Sometime in the not-so-distant future, researchers predict people will be able to see easily through opaque objects and visualize what’s invisible to the naked eye — and they won’t need a bulky and expensive machine to do it.
Called hyperimaging, or multispectral imaging, this technology taps into portions of the electromagnetic spectrum that humans can’t see, like radio waves, millimeter waves, microwaves and X-rays. Humans cannot see 99.9 percent of waves on the spectrum, but Alberto Valdes Garcia, research staff member and manager of the RF Circuits and Systems group at IBM, is working on harnessing this technology to help people see like a superhero.
“Hyperimaging will first be developed for specific commercial applications and eventually will be adapted for education,” Valdes Garcia says.
Hyperimaging and AI Make Sense of Complexities
For more than 100 years, researchers have relied on technology to see the unseen, using tools like X-ray machines, magnetic resonance imaging and high-end telescopes to peer inside the brain or detect objects light-years away in the universe. Right now, these technologies are specialized and costly. For example, separate machines are required for detecting X-rays and infrared rays.
The hyperimaging technologies currently under development will emit and detect many separate portions of the electromagnetic spectrum. High-performance, compact sensors will aim a beam of millimeter wave energy toward an object to capture data about its distance, location and reflectivity.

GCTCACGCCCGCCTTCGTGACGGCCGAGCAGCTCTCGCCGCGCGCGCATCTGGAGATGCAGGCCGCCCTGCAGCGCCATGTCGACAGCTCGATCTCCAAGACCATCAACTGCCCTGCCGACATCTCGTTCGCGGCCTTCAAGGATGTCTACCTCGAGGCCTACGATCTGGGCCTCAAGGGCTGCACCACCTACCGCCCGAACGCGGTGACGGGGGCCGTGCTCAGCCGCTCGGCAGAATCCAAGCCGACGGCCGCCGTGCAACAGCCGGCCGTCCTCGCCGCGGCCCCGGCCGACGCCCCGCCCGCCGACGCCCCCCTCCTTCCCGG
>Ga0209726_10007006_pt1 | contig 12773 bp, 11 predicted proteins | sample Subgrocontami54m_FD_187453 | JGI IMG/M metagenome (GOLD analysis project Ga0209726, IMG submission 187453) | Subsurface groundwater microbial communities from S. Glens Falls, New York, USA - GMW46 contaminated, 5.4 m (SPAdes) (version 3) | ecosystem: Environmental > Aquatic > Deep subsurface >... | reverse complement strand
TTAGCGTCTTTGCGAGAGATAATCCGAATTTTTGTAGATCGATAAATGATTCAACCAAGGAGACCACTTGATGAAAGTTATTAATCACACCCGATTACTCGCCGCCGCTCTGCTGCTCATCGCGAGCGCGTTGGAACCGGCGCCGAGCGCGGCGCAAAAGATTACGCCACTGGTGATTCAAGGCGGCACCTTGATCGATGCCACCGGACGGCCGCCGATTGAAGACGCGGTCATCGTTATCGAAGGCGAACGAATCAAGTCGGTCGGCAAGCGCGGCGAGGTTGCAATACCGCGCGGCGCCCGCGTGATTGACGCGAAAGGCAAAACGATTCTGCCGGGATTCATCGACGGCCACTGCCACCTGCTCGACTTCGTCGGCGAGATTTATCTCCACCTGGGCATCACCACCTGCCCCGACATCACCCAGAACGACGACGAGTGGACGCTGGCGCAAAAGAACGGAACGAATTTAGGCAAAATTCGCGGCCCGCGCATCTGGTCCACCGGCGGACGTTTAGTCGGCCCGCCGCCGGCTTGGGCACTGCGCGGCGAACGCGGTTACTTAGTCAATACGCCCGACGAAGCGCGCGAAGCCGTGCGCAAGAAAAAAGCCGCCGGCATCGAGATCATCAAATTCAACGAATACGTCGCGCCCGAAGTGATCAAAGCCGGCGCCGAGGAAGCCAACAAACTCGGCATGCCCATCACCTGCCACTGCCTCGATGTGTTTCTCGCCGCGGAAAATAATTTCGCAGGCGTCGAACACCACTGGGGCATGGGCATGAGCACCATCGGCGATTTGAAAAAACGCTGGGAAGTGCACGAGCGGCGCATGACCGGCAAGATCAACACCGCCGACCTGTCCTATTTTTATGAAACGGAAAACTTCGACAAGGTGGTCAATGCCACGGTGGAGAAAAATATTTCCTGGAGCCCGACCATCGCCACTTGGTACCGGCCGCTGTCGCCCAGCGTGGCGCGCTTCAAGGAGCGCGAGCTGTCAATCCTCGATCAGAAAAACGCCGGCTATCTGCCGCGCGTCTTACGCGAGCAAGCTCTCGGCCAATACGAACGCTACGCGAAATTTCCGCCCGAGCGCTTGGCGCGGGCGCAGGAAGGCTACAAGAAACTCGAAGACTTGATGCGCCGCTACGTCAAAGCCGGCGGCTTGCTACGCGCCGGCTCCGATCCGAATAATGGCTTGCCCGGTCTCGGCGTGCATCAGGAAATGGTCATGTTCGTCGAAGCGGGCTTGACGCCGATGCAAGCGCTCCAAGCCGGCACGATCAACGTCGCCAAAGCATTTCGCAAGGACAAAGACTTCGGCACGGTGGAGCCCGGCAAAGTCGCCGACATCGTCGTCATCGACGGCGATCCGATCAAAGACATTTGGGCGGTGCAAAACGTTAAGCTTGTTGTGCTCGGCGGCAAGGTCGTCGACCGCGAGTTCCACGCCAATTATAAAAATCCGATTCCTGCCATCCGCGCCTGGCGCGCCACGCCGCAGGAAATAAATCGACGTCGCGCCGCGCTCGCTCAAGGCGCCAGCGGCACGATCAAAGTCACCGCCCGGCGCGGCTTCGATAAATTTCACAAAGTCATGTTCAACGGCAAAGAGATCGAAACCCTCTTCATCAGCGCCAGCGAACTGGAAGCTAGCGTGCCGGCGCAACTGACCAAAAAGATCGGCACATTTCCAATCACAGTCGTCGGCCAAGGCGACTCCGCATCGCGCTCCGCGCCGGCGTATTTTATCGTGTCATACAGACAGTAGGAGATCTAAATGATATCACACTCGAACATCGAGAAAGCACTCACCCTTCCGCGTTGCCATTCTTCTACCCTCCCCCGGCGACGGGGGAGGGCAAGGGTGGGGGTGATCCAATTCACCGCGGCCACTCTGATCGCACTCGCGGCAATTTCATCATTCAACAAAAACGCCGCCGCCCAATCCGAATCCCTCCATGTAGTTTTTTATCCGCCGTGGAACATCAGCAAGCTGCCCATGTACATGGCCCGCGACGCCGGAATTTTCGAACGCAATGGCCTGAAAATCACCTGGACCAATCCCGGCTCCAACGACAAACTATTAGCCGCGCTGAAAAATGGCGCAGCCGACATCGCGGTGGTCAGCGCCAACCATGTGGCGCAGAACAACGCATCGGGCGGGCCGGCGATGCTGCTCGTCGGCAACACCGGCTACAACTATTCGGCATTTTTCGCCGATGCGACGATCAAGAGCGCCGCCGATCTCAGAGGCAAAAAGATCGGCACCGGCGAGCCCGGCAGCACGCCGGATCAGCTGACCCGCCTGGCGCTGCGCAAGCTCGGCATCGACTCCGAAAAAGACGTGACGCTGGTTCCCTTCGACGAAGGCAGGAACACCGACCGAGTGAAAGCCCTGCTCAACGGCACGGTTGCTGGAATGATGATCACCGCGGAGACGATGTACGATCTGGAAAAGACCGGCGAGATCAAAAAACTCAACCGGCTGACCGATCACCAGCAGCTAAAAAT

Artificial intelligence will process this information to make sense of the object, its properties or its surroundings. This could help researchers discover more about existing objects or provide advance warning about hidden dangers.
Valdes Garcia predicts that within five years, hyperimaging will be integrated into portable devices that could change the world. For example, millimeter wave imaging combined with AI embedded in a vehicle could help drivers or self-driving cars navigate through bad weather conditions such as fog or rain, or even detect oncoming road hazards like potholes or black ice.
Future Tech Creates a New Way of Seeing in Schools
While these futuristic technologies won’t be in schools any time soon, educators can start to think now about how they might be used.
“In high school, students are already creating apps for Raspberry Pi microprocessor control units to build robots that navigate via camera,” Valdes Garcia says. “Hyperimaging technology could easily be integrated into these projects to add to the robot’s capabilities.”
Samantha Becker, senior director of publications and communications at the New Media Consortium, sees hyperimaging as a disruptor like virtual reality, AI and the Internet of Things when applied to teaching and learning.
“When students work with certain objects or substances in science labs, this technology could provide hidden information,” Becker says. “That could lead to insights, such as how long a substance has been left out, if it’s starting to spoil or what chemicals it contains.”
“As with VR, AI and IoT,” Becker continues, “the value is in making the invisible more discoverable, which provides learners with new experiences and new ways to engage with the world around them.”